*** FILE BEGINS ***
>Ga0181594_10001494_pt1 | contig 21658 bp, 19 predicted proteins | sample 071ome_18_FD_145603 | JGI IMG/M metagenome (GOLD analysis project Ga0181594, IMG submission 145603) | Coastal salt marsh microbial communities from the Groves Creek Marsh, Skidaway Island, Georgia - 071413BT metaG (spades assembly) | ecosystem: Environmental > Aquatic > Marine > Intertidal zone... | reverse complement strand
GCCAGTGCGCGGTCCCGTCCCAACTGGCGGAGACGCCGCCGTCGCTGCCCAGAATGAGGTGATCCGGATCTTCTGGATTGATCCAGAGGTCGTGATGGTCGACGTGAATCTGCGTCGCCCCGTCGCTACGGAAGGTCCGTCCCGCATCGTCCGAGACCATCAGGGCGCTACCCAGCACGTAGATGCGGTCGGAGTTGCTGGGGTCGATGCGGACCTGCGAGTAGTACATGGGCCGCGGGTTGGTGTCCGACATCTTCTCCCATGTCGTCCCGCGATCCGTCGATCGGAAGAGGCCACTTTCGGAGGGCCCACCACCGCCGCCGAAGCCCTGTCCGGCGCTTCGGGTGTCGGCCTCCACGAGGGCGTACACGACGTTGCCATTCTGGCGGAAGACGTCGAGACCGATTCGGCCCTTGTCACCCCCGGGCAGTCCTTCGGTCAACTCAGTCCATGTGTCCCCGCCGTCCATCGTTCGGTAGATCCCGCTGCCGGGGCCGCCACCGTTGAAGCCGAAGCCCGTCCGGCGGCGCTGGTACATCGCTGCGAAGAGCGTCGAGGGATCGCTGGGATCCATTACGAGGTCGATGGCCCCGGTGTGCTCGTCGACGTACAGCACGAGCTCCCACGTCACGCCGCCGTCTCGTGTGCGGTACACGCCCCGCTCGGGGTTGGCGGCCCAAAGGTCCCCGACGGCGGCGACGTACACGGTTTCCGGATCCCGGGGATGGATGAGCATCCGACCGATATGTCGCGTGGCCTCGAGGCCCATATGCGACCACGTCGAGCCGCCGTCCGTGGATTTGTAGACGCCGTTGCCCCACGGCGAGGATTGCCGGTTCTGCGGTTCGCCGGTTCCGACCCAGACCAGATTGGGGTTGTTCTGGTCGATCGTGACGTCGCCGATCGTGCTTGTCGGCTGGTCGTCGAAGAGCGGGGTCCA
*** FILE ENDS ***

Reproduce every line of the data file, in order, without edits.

>Ga0181594_10001494_pt1 | contig 21658 bp, 19 predicted proteins | sample 071ome_18_FD_145603 | JGI IMG/M metagenome (GOLD analysis project Ga0181594, IMG submission 145603) | Coastal salt marsh microbial communities from the Groves Creek Marsh, Skidaway Island, Georgia - 071413BT metaG (spades assembly) | ecosystem: Environmental > Aquatic > Marine > Intertidal zone... | reverse complement strand
GCCAGTGCGCGGTCCCGTCCCAACTGGCGGAGACGCCGCCGTCGCTGCCCAGAATGAGGTGATCCGGATCTTCTGGATTGATCCAGAGGTCGTGATGGTCGACGTGAATCTGCGTCGCCCCGTCGCTACGGAAGGTCCGTCCCGCATCGTCCGAGACCATCAGGGCGCTACCCAGCACGTAGATGCGGTCGGAGTTGCTGGGGTCGATGCGGACCTGCGAGTAGTACATGGGCCGCGGGTTGGTGTCCGACATCTTCTCCCATGTCGTCCCGCGATCCGTCGATCGGAAGAGGCCACTTTCGGAGGGCCCACCACCGCCGCCGAAGCCCTGTCCGGCGCTTCGGGTGTCGGCCTCCACGAGGGCGTACACGACGTTGCCATTCTGGCGGAAGACGTCGAGACCGATTCGGCCCTTGTCACCCCCGGGCAGTCCTTCGGTCAACTCAGTCCATGTGTCCCCGCCGTCCATCGTTCGGTAGATCCCGCTGCCGGGGCCGCCACCGTTGAAGCCGAAGCCCGTCCGGCGGCGCTGGTACATCGCTGCGAAGAGCGTCGAGGGATCGCTGGGATCCATTACGAGGTCGATGGCCCCGGTGTGCTCGTCGACGTACAGCACGAGCTCCCACGTCACGCCGCCGTCTCGTGTGCGGTACACGCCCCGCTCGGGGTTGGCGGCCCAAAGGTCCCCGACGGCGGCGACGTACACGGTTTCCGGATCCCGGGGATGGATGAGCATCCGACCGATATGTCGCGTGGCCTCGAGGCCCATATGCGACCACGTCGAGCCGCCGTCCGTGGATTTGTAGACGCCGTTGCCCCACGGCGAGGATTGCCGGTTCTGCGGTTCGCCGGTTCCGACCCAGACCAGATTGGGGTTGTTCTGGTCGATCGTGACGTCGCCGATCGTGCTTGTCGGCTGGTCGTCGAAGAGCGGGGTCCA